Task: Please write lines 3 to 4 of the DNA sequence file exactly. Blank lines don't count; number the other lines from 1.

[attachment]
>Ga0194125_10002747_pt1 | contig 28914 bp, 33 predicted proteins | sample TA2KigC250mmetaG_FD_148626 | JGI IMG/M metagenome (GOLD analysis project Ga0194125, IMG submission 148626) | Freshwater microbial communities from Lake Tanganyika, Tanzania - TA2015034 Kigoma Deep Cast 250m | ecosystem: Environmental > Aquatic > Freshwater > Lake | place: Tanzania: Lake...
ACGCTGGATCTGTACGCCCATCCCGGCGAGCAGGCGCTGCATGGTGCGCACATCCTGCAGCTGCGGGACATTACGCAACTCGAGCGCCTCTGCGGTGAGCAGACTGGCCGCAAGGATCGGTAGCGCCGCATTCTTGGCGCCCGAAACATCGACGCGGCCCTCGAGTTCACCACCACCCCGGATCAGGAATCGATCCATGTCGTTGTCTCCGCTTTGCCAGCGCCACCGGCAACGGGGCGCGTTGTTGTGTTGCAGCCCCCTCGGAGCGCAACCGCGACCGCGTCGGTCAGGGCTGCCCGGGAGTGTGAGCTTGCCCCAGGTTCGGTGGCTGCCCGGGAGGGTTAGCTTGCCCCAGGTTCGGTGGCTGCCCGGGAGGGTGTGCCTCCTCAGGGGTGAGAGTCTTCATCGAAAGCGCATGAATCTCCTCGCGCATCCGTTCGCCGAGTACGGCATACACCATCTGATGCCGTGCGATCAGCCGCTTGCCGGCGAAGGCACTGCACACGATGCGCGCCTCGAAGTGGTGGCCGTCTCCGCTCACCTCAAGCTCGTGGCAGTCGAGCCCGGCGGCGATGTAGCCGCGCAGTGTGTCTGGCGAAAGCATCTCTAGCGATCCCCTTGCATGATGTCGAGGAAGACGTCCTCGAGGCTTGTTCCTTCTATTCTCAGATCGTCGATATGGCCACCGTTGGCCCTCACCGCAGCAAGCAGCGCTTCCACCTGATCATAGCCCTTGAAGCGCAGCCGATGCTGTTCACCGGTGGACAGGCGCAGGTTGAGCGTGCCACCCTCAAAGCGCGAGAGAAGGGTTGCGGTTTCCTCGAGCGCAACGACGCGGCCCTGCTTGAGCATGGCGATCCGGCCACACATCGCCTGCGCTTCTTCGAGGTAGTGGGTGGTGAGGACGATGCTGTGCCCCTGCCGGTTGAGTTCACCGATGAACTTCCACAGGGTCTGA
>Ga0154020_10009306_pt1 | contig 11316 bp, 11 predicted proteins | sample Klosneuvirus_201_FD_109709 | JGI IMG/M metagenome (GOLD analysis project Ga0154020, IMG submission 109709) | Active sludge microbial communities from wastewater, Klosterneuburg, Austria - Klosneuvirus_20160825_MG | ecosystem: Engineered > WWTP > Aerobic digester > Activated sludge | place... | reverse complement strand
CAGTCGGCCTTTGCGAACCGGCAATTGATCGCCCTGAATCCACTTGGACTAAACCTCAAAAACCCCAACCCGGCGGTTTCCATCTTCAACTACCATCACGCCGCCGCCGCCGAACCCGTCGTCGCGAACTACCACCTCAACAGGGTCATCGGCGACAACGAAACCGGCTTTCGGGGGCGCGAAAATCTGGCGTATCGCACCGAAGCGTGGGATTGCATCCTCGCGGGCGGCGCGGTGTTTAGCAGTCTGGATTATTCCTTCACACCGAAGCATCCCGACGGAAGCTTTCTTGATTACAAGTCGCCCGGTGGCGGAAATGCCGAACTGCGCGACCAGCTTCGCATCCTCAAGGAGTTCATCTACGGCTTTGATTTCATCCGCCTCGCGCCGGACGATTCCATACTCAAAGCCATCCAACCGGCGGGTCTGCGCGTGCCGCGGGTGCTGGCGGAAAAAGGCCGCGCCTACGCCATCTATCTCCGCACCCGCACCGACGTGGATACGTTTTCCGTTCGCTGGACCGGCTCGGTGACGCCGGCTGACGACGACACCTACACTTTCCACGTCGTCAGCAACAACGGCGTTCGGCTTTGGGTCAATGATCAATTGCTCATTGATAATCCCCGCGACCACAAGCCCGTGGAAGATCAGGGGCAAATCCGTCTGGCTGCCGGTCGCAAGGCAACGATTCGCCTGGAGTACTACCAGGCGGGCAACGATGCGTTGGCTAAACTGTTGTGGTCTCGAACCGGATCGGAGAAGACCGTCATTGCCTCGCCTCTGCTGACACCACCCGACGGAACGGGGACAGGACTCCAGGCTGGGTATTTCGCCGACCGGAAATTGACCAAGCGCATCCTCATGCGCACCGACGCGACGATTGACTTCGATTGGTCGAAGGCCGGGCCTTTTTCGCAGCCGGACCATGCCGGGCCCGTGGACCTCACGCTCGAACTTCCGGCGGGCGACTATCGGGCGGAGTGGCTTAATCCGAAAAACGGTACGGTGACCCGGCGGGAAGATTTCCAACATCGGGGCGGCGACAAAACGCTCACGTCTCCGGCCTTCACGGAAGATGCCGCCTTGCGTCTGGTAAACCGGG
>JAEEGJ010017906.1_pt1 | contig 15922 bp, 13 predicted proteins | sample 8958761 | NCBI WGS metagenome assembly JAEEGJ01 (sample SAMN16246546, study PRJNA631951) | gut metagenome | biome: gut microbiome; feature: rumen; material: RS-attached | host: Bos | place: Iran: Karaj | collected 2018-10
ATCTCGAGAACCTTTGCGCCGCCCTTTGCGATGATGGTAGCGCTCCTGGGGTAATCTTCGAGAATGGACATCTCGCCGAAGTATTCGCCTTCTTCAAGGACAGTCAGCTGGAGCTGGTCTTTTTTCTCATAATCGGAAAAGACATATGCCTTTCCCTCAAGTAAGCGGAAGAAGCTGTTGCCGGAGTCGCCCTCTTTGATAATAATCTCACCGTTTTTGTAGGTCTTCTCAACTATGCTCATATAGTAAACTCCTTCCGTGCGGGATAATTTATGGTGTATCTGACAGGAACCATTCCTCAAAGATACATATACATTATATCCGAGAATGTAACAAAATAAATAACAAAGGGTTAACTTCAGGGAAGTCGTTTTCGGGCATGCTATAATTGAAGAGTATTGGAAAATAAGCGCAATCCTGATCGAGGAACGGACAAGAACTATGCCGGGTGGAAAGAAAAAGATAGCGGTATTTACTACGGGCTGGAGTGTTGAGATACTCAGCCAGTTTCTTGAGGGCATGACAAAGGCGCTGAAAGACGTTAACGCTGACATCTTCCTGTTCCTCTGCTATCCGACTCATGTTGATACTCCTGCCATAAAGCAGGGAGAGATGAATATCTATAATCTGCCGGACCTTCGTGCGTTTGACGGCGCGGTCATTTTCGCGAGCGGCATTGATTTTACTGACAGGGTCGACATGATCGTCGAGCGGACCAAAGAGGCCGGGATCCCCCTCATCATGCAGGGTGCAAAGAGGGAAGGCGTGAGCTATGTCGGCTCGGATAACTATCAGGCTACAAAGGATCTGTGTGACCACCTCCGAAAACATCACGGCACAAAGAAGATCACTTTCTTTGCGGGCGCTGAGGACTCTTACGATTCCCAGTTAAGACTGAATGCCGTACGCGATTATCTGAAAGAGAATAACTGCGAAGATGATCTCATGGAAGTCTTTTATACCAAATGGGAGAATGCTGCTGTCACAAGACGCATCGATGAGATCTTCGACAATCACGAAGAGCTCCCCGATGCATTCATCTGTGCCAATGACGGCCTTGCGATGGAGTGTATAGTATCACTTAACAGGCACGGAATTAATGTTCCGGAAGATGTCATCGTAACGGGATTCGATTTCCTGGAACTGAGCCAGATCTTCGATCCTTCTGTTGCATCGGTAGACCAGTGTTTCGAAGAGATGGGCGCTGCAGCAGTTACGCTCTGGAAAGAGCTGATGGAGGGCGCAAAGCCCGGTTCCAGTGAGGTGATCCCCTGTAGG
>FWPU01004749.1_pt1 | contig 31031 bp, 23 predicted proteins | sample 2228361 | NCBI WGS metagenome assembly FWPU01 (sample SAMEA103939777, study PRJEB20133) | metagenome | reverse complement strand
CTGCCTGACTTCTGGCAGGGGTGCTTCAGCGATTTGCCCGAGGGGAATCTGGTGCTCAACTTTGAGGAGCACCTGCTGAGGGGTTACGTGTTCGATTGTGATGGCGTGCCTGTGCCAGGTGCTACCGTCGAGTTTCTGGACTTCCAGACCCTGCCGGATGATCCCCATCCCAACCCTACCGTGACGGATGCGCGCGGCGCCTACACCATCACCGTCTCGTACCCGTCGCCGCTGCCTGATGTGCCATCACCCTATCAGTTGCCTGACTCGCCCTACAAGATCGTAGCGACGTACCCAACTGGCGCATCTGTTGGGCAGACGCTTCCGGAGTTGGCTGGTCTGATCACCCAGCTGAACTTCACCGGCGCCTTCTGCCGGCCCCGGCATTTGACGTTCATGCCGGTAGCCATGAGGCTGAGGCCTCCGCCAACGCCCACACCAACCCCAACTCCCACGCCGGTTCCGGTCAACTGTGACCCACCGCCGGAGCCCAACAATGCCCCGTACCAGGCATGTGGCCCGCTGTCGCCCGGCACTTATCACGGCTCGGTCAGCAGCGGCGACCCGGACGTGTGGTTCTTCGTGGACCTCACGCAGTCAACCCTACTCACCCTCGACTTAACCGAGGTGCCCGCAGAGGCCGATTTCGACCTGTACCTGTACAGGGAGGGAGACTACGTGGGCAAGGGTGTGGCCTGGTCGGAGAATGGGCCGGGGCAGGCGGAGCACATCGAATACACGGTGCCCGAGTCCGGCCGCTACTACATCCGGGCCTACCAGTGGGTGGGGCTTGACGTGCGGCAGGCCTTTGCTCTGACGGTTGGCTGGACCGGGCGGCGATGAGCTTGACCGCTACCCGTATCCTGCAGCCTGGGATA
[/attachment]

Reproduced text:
>Ga0154020_10009306_pt1 | contig 11316 bp, 11 predicted proteins | sample Klosneuvirus_201_FD_109709 | JGI IMG/M metagenome (GOLD analysis project Ga0154020, IMG submission 109709) | Active sludge microbial communities from wastewater, Klosterneuburg, Austria - Klosneuvirus_20160825_MG | ecosystem: Engineered > WWTP > Aerobic digester > Activated sludge | place... | reverse complement strand
CAGTCGGCCTTTGCGAACCGGCAATTGATCGCCCTGAATCCACTTGGACTAAACCTCAAAAACCCCAACCCGGCGGTTTCCATCTTCAACTACCATCACGCCGCCGCCGCCGAACCCGTCGTCGCGAACTACCACCTCAACAGGGTCATCGGCGACAACGAAACCGGCTTTCGGGGGCGCGAAAATCTGGCGTATCGCACCGAAGCGTGGGATTGCATCCTCGCGGGCGGCGCGGTGTTTAGCAGTCTGGATTATTCCTTCACACCGAAGCATCCCGACGGAAGCTTTCTTGATTACAAGTCGCCCGGTGGCGGAAATGCCGAACTGCGCGACCAGCTTCGCATCCTCAAGGAGTTCATCTACGGCTTTGATTTCATCCGCCTCGCGCCGGACGATTCCATACTCAAAGCCATCCAACCGGCGGGTCTGCGCGTGCCGCGGGTGCTGGCGGAAAAAGGCCGCGCCTACGCCATCTATCTCCGCACCCGCACCGACGTGGATACGTTTTCCGTTCGCTGGACCGGCTCGGTGACGCCGGCTGACGACGACACCTACACTTTCCACGTCGTCAGCAACAACGGCGTTCGGCTTTGGGTCAATGATCAATTGCTCATTGATAATCCCCGCGACCACAAGCCCGTGGAAGATCAGGGGCAAATCCGTCTGGCTGCCGGTCGCAAGGCAACGATTCGCCTGGAGTACTACCAGGCGGGCAACGATGCGTTGGCTAAACTGTTGTGGTCTCGAACCGGATCGGAGAAGACCGTCATTGCCTCGCCTCTGCTGACACCACCCGACGGAACGGGGACAGGACTCCAGGCTGGGTATTTCGCCGACCGGAAATTGACCAAGCGCATCCTCATGCGCACCGACGCGACGATTGACTTCGATTGGTCGAAGGCCGGGCCTTTTTCGCAGCCGGACCATGCCGGGCCCGTGGACCTCACGCTCGAACTTCCGGCGGGCGACTATCGGGCGGAGTGGCTTAATCCGAAAAACGGTACGGTGACCCGGCGGGAAGATTTCCAACATCGGGGCGGCGACAAAACGCTCACGTCTCCGGCCTTCACGGAAGATGCCGCCTTGCGTCTGGTAAACCGGG